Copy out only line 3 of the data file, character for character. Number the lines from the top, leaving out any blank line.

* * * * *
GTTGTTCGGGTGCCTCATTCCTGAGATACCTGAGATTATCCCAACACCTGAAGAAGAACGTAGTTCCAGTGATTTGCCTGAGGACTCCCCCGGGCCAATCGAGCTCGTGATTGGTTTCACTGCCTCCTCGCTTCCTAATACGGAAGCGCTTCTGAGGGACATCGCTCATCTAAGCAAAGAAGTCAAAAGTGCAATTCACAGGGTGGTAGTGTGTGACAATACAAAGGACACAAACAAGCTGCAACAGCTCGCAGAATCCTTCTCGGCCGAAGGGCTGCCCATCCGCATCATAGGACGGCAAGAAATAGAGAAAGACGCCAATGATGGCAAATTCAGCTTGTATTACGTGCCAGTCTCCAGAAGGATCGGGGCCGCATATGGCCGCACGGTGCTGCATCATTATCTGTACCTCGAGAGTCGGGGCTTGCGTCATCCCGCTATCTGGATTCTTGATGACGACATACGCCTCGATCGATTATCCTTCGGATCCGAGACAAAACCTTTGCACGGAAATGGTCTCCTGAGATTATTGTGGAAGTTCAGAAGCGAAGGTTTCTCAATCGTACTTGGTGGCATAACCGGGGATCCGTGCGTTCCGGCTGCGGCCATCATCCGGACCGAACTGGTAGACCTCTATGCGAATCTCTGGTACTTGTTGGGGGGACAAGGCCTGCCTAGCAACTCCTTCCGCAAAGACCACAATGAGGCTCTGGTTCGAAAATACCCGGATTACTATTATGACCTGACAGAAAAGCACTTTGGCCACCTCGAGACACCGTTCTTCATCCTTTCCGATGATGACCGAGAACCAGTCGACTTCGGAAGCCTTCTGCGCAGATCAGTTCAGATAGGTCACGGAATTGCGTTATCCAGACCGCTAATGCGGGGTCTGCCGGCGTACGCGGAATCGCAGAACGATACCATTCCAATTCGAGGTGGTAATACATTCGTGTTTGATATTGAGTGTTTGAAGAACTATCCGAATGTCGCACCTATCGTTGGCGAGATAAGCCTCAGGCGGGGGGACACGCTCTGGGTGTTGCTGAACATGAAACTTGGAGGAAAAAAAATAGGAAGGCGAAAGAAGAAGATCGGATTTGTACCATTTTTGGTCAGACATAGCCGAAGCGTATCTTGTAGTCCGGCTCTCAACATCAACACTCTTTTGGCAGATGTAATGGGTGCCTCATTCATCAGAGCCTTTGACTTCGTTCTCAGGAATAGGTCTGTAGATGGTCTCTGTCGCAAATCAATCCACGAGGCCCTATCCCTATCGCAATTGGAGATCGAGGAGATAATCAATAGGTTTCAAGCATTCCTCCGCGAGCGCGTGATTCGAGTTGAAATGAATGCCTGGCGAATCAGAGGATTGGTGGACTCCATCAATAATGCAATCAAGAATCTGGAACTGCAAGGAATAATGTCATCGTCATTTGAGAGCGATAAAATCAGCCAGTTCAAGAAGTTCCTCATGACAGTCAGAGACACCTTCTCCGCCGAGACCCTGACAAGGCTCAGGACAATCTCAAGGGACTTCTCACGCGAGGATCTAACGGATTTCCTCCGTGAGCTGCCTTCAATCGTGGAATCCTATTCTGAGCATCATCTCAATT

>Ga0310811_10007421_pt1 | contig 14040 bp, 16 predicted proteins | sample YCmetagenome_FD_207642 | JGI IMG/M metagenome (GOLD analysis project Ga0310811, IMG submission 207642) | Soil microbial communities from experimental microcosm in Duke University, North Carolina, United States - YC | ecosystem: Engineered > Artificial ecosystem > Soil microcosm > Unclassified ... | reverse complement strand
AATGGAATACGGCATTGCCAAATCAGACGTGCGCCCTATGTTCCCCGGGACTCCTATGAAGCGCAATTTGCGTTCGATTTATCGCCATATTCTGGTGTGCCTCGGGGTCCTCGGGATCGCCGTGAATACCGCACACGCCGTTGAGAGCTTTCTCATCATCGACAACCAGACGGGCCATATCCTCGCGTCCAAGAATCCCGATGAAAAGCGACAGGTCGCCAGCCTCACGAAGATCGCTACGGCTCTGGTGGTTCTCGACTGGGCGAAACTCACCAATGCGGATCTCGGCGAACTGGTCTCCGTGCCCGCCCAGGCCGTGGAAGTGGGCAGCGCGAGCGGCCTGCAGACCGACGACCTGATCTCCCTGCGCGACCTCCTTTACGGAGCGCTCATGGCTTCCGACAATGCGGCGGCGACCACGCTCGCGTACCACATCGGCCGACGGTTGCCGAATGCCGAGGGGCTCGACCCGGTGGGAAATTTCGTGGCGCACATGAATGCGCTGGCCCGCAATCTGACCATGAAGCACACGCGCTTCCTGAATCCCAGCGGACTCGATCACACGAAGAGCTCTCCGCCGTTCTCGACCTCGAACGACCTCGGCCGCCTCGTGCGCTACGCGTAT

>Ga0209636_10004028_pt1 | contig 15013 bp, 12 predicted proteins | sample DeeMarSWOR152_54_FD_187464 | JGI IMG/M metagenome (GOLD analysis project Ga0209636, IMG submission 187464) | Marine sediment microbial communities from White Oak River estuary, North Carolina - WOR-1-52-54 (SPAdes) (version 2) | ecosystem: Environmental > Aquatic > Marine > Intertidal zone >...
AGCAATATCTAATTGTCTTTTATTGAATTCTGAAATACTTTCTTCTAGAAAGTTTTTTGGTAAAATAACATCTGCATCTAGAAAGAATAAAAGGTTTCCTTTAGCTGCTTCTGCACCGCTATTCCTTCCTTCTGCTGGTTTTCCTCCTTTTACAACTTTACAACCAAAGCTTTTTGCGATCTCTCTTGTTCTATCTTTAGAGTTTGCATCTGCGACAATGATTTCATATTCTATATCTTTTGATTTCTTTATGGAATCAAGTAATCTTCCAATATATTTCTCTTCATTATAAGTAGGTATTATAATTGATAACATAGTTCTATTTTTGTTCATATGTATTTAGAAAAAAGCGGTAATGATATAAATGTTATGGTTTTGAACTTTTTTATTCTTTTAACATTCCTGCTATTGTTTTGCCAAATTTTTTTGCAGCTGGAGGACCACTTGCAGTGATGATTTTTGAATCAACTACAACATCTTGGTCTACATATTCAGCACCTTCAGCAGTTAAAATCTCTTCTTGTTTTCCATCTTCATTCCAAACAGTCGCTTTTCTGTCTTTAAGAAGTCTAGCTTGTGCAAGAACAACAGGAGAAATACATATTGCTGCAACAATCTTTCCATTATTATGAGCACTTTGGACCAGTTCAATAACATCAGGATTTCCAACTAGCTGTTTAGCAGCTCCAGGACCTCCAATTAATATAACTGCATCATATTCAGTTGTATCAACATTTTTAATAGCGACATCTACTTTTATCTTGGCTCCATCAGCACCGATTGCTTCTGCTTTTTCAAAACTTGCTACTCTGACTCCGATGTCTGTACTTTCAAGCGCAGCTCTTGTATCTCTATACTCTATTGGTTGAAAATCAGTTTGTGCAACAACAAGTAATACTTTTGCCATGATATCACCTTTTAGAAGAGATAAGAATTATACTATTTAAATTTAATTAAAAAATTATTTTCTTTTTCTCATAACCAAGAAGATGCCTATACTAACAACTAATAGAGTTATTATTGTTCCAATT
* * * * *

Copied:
AATGGAATACGGCATTGCCAAATCAGACGTGCGCCCTATGTTCCCCGGGACTCCTATGAAGCGCAATTTGCGTTCGATTTATCGCCATATTCTGGTGTGCCTCGGGGTCCTCGGGATCGCCGTGAATACCGCACACGCCGTTGAGAGCTTTCTCATCATCGACAACCAGACGGGCCATATCCTCGCGTCCAAGAATCCCGATGAAAAGCGACAGGTCGCCAGCCTCACGAAGATCGCTACGGCTCTGGTGGTTCTCGACTGGGCGAAACTCACCAATGCGGATCTCGGCGAACTGGTCTCCGTGCCCGCCCAGGCCGTGGAAGTGGGCAGCGCGAGCGGCCTGCAGACCGACGACCTGATCTCCCTGCGCGACCTCCTTTACGGAGCGCTCATGGCTTCCGACAATGCGGCGGCGACCACGCTCGCGTACCACATCGGCCGACGGTTGCCGAATGCCGAGGGGCTCGACCCGGTGGGAAATTTCGTGGCGCACATGAATGCGCTGGCCCGCAATCTGACCATGAAGCACACGCGCTTCCTGAATCCCAGCGGACTCGATCACACGAAGAGCTCTCCGCCGTTCTCGACCTCGAACGACCTCGGCCGCCTCGTGCGCTACGCGTAT